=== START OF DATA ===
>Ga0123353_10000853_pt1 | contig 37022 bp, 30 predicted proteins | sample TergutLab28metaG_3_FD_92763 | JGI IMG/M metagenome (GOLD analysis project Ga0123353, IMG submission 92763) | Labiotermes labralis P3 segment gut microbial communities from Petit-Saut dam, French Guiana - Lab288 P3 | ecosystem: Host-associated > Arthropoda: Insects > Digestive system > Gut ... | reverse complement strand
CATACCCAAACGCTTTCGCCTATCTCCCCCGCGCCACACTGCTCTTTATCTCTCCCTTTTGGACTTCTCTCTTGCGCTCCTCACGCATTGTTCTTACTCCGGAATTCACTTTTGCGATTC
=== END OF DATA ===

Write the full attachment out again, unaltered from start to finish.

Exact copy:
>Ga0123353_10000853_pt1 | contig 37022 bp, 30 predicted proteins | sample TergutLab28metaG_3_FD_92763 | JGI IMG/M metagenome (GOLD analysis project Ga0123353, IMG submission 92763) | Labiotermes labralis P3 segment gut microbial communities from Petit-Saut dam, French Guiana - Lab288 P3 | ecosystem: Host-associated > Arthropoda: Insects > Digestive system > Gut ... | reverse complement strand
CATACCCAAACGCTTTCGCCTATCTCCCCCGCGCCACACTGCTCTTTATCTCTCCCTTTTGGACTTCTCTCTTGCGCTCCTCACGCATTGTTCTTACTCCGGAATTCACTTTTGCGATTC